Ripples 5-15-14

The last week has been a very good one for birdwatchers in Wisconsin.  We finally had a few days of southwest winds which not only warmed us but encouraged songbirds to move northward.  Because the wind direction had a westerly component, songbirds may have been pushed eastward until they encountered Lake Michigan and then moved north.  I’m guessing this because we saw large numbers of warblers and other species in suitable habitat, and it seemed that the numbers were higher very close to the Lake.  For example, in a 15-minute period at Neshota Park in Two Rivers, more than 20 species of warblers, thrushes, and other small songbirds were seen in high numbers- certainly more than 100 birds.  That’s not including the more than 500 terns and a few gulls that were on the waterfront.  A short time later, counting at my home away from the Lake, there were 13 species of small songbirds, a few dozen in all, on a similar sized parcel counting for the same amount of time.

Some of the songbird highlights include the following warblers: yellow-rumped, Nashville, Tennessee, American redstart, black-throated green, ovenbird, black-and-white, and a half dozen others.  Within our preserve, red-shouldered hawks and a barred owl were also found, along with winter wrens, Swainson’s thrushes, blue-gray gnatcatchers, pileated and other woodpeckers, and many other interesting species.  Some of the cedars reminded me of Christmas trees adorned with colorful little bird-ornaments.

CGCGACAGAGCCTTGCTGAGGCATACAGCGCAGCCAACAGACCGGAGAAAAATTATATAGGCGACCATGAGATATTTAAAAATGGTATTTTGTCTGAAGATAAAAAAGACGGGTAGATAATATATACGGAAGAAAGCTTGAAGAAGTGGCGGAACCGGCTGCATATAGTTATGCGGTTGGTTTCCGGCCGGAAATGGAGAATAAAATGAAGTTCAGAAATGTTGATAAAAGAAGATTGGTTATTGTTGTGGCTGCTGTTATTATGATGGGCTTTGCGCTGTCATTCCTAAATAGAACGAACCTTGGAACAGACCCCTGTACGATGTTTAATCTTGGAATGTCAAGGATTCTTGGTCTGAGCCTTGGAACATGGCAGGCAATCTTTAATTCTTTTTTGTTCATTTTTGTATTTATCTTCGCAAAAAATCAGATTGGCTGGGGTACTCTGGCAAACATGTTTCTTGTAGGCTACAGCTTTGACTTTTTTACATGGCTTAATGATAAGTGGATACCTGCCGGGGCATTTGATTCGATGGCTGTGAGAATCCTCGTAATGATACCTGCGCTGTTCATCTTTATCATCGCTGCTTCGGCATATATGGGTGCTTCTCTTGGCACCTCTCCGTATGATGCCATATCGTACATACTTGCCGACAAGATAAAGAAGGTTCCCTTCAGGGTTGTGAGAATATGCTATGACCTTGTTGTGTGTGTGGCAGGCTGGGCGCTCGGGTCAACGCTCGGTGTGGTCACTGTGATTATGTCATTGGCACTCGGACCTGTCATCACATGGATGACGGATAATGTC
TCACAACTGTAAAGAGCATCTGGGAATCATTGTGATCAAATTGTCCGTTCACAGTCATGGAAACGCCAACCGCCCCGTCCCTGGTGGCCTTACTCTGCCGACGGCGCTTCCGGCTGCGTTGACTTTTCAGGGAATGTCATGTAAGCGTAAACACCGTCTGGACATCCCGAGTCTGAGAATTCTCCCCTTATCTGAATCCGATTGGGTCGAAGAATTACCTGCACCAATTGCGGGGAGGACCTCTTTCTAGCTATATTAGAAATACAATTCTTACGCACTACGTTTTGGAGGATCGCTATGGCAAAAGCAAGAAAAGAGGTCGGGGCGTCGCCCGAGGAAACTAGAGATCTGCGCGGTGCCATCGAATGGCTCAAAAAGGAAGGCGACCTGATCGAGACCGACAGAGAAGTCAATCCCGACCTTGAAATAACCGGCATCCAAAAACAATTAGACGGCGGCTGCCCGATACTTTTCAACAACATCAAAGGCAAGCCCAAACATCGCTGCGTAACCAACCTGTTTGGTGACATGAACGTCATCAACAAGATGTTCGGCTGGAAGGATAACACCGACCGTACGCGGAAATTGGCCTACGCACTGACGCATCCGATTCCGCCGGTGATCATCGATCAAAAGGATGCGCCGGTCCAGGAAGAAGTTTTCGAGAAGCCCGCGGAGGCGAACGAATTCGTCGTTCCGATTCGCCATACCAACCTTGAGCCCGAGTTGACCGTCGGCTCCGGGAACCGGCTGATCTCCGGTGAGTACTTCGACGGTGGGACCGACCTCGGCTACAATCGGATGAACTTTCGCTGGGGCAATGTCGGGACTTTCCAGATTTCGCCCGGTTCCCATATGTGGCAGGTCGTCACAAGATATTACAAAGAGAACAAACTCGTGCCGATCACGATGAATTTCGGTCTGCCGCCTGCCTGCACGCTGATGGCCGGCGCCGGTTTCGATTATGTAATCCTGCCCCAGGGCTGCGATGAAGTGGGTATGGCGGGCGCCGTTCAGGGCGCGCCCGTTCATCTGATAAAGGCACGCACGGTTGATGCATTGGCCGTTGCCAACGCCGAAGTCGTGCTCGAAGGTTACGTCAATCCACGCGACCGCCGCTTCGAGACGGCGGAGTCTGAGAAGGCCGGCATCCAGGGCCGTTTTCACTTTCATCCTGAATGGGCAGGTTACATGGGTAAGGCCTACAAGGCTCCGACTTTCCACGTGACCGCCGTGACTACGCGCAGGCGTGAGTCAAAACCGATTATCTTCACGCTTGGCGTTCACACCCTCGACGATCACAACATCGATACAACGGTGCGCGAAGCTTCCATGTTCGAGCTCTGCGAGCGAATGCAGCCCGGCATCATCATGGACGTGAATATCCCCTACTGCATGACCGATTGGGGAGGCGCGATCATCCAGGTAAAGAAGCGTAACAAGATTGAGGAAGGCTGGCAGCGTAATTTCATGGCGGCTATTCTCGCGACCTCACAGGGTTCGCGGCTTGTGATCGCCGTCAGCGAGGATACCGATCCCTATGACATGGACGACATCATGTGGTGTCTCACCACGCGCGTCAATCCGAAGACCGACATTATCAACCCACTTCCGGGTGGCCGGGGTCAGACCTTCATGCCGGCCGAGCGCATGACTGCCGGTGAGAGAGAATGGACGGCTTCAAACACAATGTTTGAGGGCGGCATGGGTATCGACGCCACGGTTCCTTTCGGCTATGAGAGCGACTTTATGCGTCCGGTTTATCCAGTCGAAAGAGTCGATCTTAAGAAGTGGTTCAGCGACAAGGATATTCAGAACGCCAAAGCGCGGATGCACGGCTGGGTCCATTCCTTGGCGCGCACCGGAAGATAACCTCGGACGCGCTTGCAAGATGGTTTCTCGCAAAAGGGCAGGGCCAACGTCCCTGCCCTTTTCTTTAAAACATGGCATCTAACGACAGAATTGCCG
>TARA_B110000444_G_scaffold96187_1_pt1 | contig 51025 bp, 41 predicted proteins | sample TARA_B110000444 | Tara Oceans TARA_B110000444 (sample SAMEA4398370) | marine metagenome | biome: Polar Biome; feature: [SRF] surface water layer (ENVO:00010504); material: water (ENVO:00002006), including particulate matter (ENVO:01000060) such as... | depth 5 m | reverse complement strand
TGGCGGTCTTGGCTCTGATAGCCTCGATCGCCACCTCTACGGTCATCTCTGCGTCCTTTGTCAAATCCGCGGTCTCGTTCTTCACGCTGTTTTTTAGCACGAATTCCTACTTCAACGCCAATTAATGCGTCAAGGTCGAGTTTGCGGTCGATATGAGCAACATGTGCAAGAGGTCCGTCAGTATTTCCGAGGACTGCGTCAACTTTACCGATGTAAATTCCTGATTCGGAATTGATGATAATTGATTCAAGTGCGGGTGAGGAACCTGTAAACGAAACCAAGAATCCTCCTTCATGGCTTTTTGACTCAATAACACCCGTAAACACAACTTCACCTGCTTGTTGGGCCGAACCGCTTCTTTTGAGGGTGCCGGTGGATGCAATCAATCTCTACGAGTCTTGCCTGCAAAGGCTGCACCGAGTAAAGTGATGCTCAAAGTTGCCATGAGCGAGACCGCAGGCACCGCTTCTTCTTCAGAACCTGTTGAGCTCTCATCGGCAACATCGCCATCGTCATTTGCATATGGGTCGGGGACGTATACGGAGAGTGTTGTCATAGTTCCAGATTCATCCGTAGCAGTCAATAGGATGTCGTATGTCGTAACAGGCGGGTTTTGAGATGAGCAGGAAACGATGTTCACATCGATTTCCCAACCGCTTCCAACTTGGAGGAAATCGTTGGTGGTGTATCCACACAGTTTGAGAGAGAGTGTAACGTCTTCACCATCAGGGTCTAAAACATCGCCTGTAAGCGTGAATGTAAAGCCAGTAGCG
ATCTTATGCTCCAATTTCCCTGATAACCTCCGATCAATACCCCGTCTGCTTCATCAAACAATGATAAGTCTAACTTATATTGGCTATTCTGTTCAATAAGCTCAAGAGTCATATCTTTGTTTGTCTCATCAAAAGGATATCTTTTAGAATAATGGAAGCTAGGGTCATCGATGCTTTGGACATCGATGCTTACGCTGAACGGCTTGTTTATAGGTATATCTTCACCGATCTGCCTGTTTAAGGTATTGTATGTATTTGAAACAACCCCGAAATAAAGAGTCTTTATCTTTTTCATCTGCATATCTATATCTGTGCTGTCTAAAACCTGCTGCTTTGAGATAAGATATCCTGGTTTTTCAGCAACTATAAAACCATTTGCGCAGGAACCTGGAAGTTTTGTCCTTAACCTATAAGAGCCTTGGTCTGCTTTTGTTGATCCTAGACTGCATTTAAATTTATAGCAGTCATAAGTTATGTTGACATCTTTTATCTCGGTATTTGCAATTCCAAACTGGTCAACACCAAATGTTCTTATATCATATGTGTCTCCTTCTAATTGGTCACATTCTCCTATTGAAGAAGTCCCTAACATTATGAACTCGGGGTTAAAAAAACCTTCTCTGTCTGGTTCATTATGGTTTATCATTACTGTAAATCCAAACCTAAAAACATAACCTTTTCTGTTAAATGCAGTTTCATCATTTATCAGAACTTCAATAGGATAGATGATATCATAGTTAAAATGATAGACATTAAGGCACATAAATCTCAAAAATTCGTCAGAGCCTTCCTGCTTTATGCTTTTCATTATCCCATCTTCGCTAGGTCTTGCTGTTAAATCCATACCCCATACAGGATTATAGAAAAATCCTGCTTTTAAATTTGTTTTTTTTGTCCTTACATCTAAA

Throughout our area, Baltimore and orchard orioles, indigo buntings, rose-breasted grosbeaks, white-crowned sparrows, and other migrants are all passing through as they journey north from Central and South America to their seasonal nesting places.  Hummingbirds too have returned, and haven’t forgotten what nectar feeders are for.  A few minutes spent watching bird feeders in mid-May reveals all the colors of the rainbow.

It seems that there were more songbirds seen in our area this season than in the past few years, and it’s important to maintain habitat for them to use during migration to allow feeding and resting during their journey so that they can arrive in the north and nest in good condition.  The acts of migration and raising a family are incredibly demanding in themselves, even if food and habitat are good to begin with.

Our Restore the Shore crew has been working to plant native species that benefit migratory birds- things like chokecherry, mountain ash, dogwoods, junipers, and many other trees and shrubs.  We’re focusing on Lakeshore areas, including Woodland Dunes itself as well as areas along Mariner’s trail, and along Lakeside Blvd. in Manitowoc where people have requested help.  Last Wednesday alone, nearly 300 trees were planted along Mariner’s Trail, and Citizens for a Scenic Lakeside have been busy working just south of Red-Arrow Park.  At that location, invasive garlic mustard, honeysuckle, Japanese knotweed, and common reed (Phragmites) are also being addressed.  As if to encourage the activity, a mockingbird showed up to inspect the work.

Northern Mockingbird  -  Mtwc 2014

The things we do to improve habitat for birds can also improve the appearance of our neighborhoods, and having plants and birds around us promotes our well-being.  It’s not hard to consider the needs of wildlife when improving our properties, and the results are doubly rewarding.


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